1780 Raynal / Bonne Map of South Africa, Zimbabwe, Madagascar, and Mozambique
Carte du Canal de Mosambique.
8.25 x 12.25 in (20.955 x 31.115 cm)
1 : 18000000
A superb example of Rigobert Bonne and Guillame Raynal's 1780 map of Southern Africa. It is essentially two maps in one, covering the entire southern portion of the continent.
A Closer LookThe main map, on the right, covers from the Cape of Good Hope north as far as Zanzibar and modern-day Kenya, focusing on the formerly gold rich kingdom of Monomotapa. This region, today part of Mozambique and Zimbabwe, was often associated with the Biblical kingdom of Ophir, which is mentioned in the legend of King Solomon's Mines. This was one of the first parts of eastern Africa to be explored and colonized by Portuguese traders looking for a source of gold to rival that of the Spaniards in Mexico and Peru. However, the 'Mines of Solomon' had been mostly exhausted shortly before the Europeans arrived. Just north of Monomotapa, a very embryonic mapping of Lake Malawi appears with no defined northern terminus.
Offshore, Madagascar and the many Indian Ocean islands surrounding it are well mapped with considerable, though inaccurate, inland detail. Arrows show the direction of tradewinds and dotted lines identify some offshore reefs and other dangers.
The secondary map, occupying the left-hand quadrants of the chart, details Dutch claims in the western part of South Africa from the Cape of Good Hope north as far as St. Helens Bay. Various indigenous groups, forts, mountain ranges, and rivers are noted, as is Robben Island, later famous for the notorious prison used by the apartheid regime to house political opponents, including Nelson Mandela.
Publication History and CensusThis map was drawn by Bonne for Raynal's Atlas de Toutes les Parties Connues du Globe Terrestre, Dressé pour l'Histoire Philosophique et Politique des Établissemens et du Commerce des Européens dans les Deux Indes. It was engraved by Gaspard André, an individual about whom little is known (not to be confused with the 19th century architect of the same name). Both the map itself and the entire atlas in this edition are held by numerous libraries in North America and Europe.
Rigobert Bonne (October 6, 1727 - September 2, 1794) was one of the most important French cartographers of the late 18th century. Bonne was born in Ardennes à Raucourt, France. He taught himself mathematics and by eighteen was a working engineer. During the War of the Austrian Succession (1740 - 1748) he served as a military engineer at Berg-op-Zoom. It the subsequent years Bonne became one of the most respected masters of mathematics, physics, and geography in Paris. In 1773, Bonne succeeded Jacques-Nicolas Bellin as Royal Cartographer to France in the office of the Hydrographer at the Depôt de la Marine. Working in his official capacity, Bonne compiled some of the most detailed and accurate maps of the period - most on an equal-area projection known erroneously as the 'Bonne Projection.' Bonne's work represents an important step in the evolution of the cartographic ideology away from the decorative work of the 17th and early 18th century towards a more scientific and practical aesthetic. While mostly focusing on coastal regions, the work of Bonne is highly regarded for its detail, historical importance, and overall aesthetic appeal. Bonne died of edema in 1794, but his son Charles-Marie Rigobert Bonne continued to publish his work well after his death. Learn More...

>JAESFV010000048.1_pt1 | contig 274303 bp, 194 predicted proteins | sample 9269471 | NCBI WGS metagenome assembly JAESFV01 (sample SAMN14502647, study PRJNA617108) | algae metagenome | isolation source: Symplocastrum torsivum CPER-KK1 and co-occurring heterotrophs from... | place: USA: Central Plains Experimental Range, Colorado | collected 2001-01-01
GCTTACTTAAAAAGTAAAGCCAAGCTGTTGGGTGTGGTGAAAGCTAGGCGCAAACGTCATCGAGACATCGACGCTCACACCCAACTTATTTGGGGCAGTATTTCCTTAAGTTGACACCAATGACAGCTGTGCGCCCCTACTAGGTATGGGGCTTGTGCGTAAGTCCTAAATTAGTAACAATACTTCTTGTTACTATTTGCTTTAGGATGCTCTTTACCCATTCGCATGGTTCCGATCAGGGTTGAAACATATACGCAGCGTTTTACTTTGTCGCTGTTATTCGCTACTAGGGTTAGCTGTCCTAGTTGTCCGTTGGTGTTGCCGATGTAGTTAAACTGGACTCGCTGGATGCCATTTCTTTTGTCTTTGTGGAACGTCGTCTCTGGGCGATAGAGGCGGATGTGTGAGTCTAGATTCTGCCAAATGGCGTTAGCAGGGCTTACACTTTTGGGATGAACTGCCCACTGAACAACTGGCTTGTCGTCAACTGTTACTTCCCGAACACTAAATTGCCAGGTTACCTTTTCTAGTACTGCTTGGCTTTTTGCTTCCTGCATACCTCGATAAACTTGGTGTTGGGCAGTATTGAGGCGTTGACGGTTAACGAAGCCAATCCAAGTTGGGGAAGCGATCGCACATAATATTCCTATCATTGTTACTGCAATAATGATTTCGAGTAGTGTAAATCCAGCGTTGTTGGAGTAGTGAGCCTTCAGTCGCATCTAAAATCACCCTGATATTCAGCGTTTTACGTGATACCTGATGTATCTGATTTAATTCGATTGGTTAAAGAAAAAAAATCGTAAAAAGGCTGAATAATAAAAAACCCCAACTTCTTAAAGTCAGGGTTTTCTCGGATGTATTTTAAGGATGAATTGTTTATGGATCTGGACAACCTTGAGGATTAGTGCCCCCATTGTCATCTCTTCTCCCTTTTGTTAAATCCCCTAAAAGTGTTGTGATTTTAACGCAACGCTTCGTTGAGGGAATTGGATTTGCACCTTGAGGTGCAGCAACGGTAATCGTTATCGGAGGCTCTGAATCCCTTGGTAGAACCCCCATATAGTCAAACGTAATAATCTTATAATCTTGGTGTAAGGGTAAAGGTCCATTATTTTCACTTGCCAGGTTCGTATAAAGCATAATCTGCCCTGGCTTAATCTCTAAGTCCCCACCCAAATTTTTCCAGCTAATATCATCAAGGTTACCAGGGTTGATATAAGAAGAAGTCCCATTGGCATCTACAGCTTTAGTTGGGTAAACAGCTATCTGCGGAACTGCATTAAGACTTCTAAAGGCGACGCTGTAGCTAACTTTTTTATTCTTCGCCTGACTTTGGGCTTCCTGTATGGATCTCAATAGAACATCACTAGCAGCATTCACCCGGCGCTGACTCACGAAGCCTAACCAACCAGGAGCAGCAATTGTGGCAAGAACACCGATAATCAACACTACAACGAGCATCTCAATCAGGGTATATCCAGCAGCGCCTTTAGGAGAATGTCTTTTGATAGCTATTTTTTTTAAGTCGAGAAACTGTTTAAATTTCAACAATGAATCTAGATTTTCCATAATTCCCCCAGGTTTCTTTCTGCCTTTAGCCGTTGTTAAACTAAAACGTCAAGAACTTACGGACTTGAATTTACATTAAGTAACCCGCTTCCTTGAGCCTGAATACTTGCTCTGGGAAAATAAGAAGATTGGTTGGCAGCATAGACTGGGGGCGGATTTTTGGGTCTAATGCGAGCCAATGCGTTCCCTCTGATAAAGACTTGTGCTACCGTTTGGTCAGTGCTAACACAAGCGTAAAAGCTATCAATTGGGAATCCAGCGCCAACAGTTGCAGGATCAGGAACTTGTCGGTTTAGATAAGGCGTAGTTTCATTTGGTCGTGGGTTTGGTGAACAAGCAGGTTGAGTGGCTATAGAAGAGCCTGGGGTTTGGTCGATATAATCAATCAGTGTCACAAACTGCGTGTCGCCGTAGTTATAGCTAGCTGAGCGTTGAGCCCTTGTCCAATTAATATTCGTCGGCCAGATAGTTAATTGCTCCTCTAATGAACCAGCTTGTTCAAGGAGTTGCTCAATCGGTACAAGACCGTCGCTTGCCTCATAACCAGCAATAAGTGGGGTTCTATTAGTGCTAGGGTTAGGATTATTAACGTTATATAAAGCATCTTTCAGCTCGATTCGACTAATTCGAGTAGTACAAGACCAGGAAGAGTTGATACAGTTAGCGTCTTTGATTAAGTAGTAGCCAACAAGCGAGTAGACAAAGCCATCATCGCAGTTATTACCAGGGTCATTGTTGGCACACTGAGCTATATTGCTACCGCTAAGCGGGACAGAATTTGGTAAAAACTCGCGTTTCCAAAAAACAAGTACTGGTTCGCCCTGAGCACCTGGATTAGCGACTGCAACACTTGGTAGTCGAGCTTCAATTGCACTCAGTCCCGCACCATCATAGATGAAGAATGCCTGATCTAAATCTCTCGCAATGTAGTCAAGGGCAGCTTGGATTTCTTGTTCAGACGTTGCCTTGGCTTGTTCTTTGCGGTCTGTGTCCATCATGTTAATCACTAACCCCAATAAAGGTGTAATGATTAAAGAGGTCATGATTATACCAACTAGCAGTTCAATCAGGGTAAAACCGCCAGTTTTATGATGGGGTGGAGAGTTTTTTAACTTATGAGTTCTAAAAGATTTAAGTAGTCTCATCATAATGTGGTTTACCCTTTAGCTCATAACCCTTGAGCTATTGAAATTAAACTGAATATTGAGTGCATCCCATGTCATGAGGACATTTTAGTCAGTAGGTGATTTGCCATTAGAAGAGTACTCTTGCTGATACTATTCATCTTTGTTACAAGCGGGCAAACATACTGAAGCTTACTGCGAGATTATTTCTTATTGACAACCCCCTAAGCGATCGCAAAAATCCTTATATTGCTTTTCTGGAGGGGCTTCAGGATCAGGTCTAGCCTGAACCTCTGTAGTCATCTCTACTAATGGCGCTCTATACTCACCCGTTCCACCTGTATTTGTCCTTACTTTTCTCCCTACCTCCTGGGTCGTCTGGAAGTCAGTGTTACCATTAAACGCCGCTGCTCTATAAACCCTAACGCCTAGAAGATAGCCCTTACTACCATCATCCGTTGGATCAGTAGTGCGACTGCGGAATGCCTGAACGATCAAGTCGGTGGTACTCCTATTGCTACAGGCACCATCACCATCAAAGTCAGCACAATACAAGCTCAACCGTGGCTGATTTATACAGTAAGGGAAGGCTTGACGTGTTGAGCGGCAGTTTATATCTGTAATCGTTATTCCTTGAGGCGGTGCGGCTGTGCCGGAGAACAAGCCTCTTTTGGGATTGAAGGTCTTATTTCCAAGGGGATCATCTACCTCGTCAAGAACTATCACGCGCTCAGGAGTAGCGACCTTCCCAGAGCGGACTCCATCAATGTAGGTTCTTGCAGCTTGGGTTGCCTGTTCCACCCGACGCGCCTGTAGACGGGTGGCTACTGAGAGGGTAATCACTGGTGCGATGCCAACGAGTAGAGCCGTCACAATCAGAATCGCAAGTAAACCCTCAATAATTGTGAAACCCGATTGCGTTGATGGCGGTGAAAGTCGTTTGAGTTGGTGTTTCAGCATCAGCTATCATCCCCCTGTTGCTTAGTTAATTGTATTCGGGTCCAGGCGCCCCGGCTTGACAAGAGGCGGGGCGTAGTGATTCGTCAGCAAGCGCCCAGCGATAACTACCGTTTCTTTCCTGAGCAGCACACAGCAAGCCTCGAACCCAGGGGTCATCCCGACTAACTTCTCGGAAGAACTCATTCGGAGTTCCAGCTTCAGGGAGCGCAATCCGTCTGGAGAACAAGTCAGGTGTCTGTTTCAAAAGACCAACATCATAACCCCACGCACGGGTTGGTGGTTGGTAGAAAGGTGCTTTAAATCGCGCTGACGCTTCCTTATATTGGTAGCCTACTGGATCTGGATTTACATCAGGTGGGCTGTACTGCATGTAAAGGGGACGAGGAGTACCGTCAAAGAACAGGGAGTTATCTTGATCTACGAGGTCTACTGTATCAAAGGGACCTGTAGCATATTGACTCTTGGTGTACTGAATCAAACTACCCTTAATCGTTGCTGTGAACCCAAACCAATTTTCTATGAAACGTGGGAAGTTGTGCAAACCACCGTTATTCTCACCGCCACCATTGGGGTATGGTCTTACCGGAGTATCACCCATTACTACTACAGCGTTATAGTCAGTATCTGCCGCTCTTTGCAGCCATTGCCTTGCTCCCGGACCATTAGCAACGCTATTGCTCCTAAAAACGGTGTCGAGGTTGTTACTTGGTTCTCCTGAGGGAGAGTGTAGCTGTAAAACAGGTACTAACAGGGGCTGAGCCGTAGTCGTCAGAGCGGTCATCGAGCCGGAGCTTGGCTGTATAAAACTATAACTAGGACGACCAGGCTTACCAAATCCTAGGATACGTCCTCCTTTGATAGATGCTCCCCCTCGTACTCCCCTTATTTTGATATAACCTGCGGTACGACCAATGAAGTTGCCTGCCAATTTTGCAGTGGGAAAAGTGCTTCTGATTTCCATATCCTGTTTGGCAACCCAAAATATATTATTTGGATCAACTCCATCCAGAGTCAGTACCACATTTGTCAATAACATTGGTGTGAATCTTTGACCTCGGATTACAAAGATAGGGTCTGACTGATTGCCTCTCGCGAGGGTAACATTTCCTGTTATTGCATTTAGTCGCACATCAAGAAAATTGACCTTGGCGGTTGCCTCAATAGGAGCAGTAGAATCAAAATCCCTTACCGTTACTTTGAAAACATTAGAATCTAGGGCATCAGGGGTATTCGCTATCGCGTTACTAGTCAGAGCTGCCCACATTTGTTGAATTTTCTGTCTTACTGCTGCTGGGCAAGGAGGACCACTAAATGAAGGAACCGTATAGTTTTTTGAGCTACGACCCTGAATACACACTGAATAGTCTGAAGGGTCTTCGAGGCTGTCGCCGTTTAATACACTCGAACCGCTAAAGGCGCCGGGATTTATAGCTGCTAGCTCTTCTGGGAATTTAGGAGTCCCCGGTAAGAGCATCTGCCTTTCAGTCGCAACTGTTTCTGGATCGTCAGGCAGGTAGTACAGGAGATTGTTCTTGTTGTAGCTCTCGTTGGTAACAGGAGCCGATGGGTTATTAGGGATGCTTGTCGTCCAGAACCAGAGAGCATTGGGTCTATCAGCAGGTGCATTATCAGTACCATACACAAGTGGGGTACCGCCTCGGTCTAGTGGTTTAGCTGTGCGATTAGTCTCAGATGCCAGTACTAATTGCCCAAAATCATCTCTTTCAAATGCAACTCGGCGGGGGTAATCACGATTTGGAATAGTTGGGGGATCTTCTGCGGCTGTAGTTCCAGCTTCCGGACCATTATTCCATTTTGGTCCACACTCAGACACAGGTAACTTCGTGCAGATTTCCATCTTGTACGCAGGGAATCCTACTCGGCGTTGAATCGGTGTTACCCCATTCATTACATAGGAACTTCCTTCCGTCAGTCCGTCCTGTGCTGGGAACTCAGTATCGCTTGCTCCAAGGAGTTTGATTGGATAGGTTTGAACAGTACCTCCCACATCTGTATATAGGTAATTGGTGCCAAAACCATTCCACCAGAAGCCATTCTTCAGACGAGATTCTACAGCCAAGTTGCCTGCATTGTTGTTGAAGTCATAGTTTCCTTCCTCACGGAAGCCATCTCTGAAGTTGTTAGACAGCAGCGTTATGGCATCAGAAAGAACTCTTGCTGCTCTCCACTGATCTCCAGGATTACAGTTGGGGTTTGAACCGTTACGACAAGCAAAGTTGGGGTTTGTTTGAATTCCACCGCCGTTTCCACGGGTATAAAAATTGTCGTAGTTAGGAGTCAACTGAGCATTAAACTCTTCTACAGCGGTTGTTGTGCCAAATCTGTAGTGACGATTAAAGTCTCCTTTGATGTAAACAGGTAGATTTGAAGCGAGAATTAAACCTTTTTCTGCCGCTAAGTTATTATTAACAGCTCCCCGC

Guillaume Thomas Raynal (April 12, 1711 - March 6, 1796) was a French writer, philosopher, and historian active during the Enlightenment. Raynal was educated as a Jesuit, but left the order for unknown reasons, and moved to Paris where he dedicated himself to the production of a number of minor but popular historical works. Raynal's histories opened doors to elite social and artistic circles where he met and befriended various members of the Philosophe Coteries. Raynal's most important work is generally considered to be a 1770 collaboration with Diderot and others entitled, L'Histoire philosophique et politique des établissements et du commerce des Européens dans les deux Indes. Some of the philosophical ideas developed in the book drew negative attention from the authorities who banned the book and posted a notice for the arrest of its authors. Raynal fled to Berlin and later to St. Petersburg, where he lived for a number of years before returning to France in 1787. Though not a cartographer Raynal's name is often attached to several Atlases by Rigobert Bonne, from whom he composed the text. Learn More...
Raynal, G., Atlas de Toutes les Parties Connues du Globe Terrestre, Dressé pour l'Histoire Philosophique et Politique des Établissemens et du Commerce des Européens dans les Deux Indes, (Paris) 1780.
Good. Reinstated wormholing at top center, confined to margins.. Some discoloration along fold line and foxing in the margins, especially at bottom.
Rumsey 3083.026, OCLC 244484741, 20574023.